Quantifying the Congruence between Air and Land Surface Temperatures for Various Climatic and Elevation Zones of Western Himalaya

Document identifier: oai:DiVA.org:ltu-77066
Access full text here:10.3390/rs11242889
Keyword: Natural Sciences, Maskinteknik, Atmospheric science, MODIS, Topography, Air temperature, Land surface temperature, Himalaya, Rymd- och flygteknik, Teknik och teknologier, Earth and Related Environmental Sciences, Aerospace Engineering, Mechanical Engineering, Engineering and Technology, Meteorologi och atmosfärforskning, Geovetenskap och miljövetenskap, Naturvetenskap, Meteorology and Atmospheric Sciences, Atmosfärsvetenskap
Publication year: 2019
Relevant Sustainable Development Goals (SDGs):
SDG 13 Climate action
The SDG label(s) above have been assigned by OSDG.ai

Abstract:

The surface and near-surface air temperature observations are primary data for glacio-hydro-climatological studies. The in situ air temperature (Ta) observations require intense logistic and financial investments, making it sparse and fragmented particularly in remote and extreme environments. The temperatures in Himalaya are controlled by a complex system driven by topography, seasons, and cryosphere which further makes it difficult to record or predict its spatial heterogeneity. In this regard, finding a way to fill the observational spatiotemporal gaps in data becomes more crucial. Here, we show the comparison of Ta recorded at 11 high altitude stations in Western Himalaya with their respective land surface temperatures (Ts) recorded by Moderate Resolution Imagining Spectroradiometer (MODIS) Aqua and Terra satellites in cloud-free conditions. We found remarkable seasonal and spatial trends in the Ta vs. Ts relationship: (i) Ts are strongly correlated with Ta (R2 = 0.77, root mean square difference (RMSD) = 5.9 °C, n = 11,101 at daily scale and R2 = 0.80, RMSD = 5.7 °C, n = 3552 at 8-day scale); (ii) in general, the RMSD is lower for the winter months in comparison to summer months for all the stations, (iii) the RMSD is directly proportional to the elevations; (iv) the RMSD is inversely proportional to the annual precipitation. Our results demonstrate the statistically strong and previously unreported Ta vs. Ts relationship and spatial and seasonal variations in its intensity at daily resolution for the Western Himalaya. We anticipate that our results will provide the scientists in Himalaya or similar data-deficient extreme environments with an option to use freely available remotely observed Ts products in their models to fill-up the spatiotemporal data gaps related to in situ monitoring at daily resolution. Substituting Ta by Ts as input in various geophysical models can even improve the model accuracy as using spatially continuous satellite derived Ts in place of discrete in situ Ta extrapolated to different elevations using a constant lapse rate can provide more realistic estimates.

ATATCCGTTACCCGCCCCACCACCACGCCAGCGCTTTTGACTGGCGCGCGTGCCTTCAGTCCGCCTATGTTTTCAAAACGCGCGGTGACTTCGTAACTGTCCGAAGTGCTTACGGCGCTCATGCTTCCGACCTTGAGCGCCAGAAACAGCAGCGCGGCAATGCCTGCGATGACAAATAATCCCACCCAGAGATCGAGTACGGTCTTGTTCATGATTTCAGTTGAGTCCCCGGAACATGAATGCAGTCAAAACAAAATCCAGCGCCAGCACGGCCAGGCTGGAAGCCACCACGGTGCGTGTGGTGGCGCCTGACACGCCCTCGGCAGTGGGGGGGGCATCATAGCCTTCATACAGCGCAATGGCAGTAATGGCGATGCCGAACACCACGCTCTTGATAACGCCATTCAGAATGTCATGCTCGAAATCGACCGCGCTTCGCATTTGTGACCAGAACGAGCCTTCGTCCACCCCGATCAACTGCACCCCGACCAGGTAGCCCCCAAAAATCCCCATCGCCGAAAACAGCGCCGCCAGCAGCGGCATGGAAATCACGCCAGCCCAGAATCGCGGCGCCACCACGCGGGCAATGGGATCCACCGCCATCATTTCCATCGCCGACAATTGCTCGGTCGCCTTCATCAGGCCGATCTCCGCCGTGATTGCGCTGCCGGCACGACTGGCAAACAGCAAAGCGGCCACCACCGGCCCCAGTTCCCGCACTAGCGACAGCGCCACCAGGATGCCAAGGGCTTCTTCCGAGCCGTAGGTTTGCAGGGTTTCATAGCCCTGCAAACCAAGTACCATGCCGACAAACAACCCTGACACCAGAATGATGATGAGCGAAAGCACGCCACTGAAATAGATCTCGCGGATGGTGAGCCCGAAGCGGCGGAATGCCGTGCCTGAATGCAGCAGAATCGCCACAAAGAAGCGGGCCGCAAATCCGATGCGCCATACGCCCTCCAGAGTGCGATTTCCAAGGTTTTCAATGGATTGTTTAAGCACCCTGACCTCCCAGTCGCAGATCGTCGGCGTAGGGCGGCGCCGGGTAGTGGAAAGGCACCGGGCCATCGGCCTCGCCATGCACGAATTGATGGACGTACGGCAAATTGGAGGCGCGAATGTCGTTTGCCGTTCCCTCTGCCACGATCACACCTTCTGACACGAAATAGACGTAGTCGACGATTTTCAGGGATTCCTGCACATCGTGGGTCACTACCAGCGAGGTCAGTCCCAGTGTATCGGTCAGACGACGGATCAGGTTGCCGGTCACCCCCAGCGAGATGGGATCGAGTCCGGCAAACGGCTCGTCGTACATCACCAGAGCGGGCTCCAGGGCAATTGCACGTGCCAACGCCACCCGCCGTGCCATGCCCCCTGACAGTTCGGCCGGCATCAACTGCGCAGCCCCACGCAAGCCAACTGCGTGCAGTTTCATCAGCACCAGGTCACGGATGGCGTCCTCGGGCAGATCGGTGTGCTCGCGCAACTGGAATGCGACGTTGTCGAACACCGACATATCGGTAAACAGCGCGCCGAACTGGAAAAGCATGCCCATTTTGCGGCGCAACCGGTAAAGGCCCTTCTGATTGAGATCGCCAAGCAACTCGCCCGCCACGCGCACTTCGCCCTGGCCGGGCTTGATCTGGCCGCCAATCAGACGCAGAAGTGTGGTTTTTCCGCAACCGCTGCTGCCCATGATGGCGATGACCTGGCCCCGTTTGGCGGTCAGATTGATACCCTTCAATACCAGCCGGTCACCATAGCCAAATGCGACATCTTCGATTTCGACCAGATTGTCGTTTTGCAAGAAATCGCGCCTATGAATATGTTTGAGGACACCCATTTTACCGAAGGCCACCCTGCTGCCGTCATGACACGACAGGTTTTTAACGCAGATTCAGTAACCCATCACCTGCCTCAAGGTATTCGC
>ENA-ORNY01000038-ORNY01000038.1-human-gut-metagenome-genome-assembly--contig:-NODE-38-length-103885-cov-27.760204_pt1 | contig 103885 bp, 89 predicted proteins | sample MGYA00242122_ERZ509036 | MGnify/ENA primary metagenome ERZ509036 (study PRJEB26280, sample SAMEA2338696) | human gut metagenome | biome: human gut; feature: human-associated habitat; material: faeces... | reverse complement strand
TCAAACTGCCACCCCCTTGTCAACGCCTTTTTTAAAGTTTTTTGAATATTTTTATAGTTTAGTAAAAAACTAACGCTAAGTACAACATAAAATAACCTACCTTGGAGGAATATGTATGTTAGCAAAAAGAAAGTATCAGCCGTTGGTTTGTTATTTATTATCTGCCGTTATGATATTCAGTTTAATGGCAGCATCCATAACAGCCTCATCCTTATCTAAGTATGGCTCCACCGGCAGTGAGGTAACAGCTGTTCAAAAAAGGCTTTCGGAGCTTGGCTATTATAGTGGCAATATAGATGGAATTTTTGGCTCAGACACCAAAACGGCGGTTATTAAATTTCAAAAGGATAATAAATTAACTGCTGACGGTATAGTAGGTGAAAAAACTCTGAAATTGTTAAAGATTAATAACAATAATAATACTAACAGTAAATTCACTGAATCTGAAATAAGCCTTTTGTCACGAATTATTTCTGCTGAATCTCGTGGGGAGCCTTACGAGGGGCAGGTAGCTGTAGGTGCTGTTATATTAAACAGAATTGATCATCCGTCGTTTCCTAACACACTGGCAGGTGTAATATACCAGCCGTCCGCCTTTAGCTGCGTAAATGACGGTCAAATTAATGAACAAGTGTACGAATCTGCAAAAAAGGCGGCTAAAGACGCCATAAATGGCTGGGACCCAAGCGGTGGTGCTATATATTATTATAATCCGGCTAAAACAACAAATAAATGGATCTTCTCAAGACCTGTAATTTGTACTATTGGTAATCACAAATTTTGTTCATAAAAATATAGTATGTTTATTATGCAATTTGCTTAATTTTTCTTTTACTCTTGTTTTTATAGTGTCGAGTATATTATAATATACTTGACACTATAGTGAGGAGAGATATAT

Authors

Shaktiman Singh

Luleå tekniska universitet; Rymdteknik
Other publications >>

Anshuman Bhardwaj

Luleå tekniska universitet; Rymdteknik
Other publications >>

Atar Singh

Department of Environmental Science, Sharda University, Greater Noida, India
Other publications >>

Lydia Sam

Luleå tekniska universitet; Rymdteknik
Other publications >>

Mayank Shekhar

Birbal Sahni Institute of Palaeosciences, Lucknow, India
Other publications >>

Javier Martin-Torres

Luleå tekniska universitet; Rymdteknik; Instituto Andaluz de Ciencias de la Tierra (CSIC-UGR), Armilla, Granada, Spain
Other publications >>

María-Paz Zorzano Mier

Luleå tekniska universitet; Rymdteknik; Centro de Astrobiología (INTA-CSIC), Madrid, Spain
Other publications >>

Record metadata

Click to view metadata